The U.S. government will push its electronics suppliers to provide energy-efficient and easily recycled products under a new policy released Wednesday.
The National Strategy for Electronics Stewardship calls for the U.S. General Services Administration to remove electronics that don’t meet environmental standards from its list of approved items that agencies can buy, officials with President Barack Obama’s administration said. GSA will approve only electronics that meet
Energy Star or Electronic Product Environmental Assessment Tool (EPEAT) standards, GSA Administrator Martha Johnson said.
The new strategy also directs U.S. agencies to buy, reuse and recycle electronics responsibly, and to use certified recyclers to dispose of electronics. The strategy calls for agencies to step up their efforts to track government electronics after they are disposed of.
The U.S. government needs to lead by example in the area of energy efficiency and e-recycling, officials said. “The nation’s largest single consumer of electronics, the federal government, will now be the nation’s most responsible user of electronics,” Johnson said.
The new strategy also aims to promote the U.S. e-recycling industry, with the government promoting e-recycling options for consumers, said Lisa Jackson, administrator of the U.S. Environmental Protection Agency.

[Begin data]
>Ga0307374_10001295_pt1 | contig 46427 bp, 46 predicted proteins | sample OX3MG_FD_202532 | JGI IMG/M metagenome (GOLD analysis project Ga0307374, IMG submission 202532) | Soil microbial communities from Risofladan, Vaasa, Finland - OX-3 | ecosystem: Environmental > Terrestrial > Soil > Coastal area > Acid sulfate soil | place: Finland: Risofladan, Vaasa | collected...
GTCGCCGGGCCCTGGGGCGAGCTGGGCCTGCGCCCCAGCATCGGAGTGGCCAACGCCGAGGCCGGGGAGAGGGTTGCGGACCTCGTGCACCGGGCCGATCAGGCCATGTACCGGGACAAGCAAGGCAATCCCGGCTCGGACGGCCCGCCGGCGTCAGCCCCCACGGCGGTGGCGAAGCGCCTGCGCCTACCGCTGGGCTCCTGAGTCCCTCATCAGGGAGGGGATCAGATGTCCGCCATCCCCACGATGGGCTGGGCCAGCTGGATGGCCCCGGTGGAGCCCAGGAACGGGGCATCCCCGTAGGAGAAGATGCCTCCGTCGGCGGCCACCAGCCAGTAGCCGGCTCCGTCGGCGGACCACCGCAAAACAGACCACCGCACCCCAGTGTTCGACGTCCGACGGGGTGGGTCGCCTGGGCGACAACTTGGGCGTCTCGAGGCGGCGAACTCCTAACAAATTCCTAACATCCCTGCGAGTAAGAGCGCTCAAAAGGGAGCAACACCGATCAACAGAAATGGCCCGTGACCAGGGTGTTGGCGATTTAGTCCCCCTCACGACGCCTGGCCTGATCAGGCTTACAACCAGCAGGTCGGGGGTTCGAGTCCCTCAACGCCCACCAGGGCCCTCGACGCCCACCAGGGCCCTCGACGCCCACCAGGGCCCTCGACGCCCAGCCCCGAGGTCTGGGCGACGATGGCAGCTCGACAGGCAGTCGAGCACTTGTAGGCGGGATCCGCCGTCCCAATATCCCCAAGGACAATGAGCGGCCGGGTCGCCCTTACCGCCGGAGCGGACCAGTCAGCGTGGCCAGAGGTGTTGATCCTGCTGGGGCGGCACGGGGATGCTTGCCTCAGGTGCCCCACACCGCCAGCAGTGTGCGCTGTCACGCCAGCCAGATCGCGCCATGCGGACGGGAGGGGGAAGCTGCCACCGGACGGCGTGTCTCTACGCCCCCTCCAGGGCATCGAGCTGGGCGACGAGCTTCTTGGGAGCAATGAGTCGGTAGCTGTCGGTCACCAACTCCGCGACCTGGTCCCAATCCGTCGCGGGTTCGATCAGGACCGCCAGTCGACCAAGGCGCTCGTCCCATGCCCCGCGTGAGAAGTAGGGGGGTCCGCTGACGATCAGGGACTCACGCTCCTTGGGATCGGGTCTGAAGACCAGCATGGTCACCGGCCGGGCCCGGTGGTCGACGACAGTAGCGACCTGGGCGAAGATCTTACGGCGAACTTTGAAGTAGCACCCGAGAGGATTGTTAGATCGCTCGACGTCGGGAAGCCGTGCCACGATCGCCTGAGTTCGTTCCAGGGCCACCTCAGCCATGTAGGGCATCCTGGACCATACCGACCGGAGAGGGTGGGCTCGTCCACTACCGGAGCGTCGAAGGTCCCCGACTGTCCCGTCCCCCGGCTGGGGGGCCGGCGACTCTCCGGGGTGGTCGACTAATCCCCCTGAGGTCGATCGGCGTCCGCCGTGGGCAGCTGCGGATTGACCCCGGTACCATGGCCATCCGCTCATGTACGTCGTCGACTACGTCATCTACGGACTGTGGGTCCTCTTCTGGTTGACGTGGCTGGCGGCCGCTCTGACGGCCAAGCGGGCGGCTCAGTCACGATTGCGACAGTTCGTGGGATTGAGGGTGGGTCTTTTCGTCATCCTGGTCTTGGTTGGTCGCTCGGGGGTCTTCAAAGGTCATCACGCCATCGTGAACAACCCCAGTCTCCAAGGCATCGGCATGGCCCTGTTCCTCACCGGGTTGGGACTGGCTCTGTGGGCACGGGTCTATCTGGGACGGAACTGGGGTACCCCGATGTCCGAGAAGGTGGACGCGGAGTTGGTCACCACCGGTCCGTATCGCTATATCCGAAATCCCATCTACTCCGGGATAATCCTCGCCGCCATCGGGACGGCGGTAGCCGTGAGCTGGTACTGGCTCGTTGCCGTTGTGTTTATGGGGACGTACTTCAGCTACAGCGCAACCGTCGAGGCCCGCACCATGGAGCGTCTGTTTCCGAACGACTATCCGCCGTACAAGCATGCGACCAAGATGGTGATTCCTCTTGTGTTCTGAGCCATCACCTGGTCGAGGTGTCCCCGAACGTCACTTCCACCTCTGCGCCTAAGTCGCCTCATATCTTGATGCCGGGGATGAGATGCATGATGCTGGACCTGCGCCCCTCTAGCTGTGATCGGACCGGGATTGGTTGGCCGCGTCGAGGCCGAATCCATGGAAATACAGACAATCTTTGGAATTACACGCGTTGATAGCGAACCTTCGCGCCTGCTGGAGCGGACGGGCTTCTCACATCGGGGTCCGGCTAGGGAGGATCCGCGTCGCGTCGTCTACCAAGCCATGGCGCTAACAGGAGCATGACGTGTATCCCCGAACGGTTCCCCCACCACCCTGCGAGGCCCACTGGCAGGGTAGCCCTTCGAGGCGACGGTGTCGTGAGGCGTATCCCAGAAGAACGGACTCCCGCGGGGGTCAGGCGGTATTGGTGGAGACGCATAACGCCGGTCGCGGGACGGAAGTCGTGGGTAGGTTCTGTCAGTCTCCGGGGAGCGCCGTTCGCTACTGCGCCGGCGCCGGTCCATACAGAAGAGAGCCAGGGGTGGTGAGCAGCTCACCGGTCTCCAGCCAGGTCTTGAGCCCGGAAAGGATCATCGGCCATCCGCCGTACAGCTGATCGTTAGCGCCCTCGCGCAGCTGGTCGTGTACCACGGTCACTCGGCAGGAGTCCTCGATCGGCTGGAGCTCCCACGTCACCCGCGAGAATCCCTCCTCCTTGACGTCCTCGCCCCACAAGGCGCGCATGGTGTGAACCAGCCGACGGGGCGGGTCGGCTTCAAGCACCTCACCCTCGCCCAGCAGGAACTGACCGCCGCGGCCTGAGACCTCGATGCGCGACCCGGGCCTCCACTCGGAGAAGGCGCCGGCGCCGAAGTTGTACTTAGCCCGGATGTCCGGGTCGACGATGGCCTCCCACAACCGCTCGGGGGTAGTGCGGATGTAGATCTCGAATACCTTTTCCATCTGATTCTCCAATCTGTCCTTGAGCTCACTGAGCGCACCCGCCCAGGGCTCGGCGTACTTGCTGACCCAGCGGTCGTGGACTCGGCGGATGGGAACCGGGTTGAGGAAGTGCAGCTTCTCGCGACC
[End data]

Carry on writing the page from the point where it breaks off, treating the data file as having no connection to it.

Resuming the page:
“All of these things are important for our health and our environment,” Jackson said during a news conference. “And, as so often happens when you combine environmental protection and innovation, they are also good for our economy. Hundreds of jobs can be created to process and recycle these electronics.”
Executives with Dell and Sprint Nextel committed to support the U.S. e-recycling industry during an event in Austin, Texas, to announce the new strategy. Representatives of Sony Electronics also committed to improve safe e-recycling efforts, the EPA said.
U.S. businesses and consumers generate 2.5 tons of discarded electronics each year, the EPA said. Many of the electronics are shipped overseas, where they are broken down in unsafe conditions, Jackson said.
Grant Gross covers technology and telecom policy in the U.S. government for The IDG News Service. Follow Grant on Twitter at GrantGross. Grant’s e-mail address is email@example.com.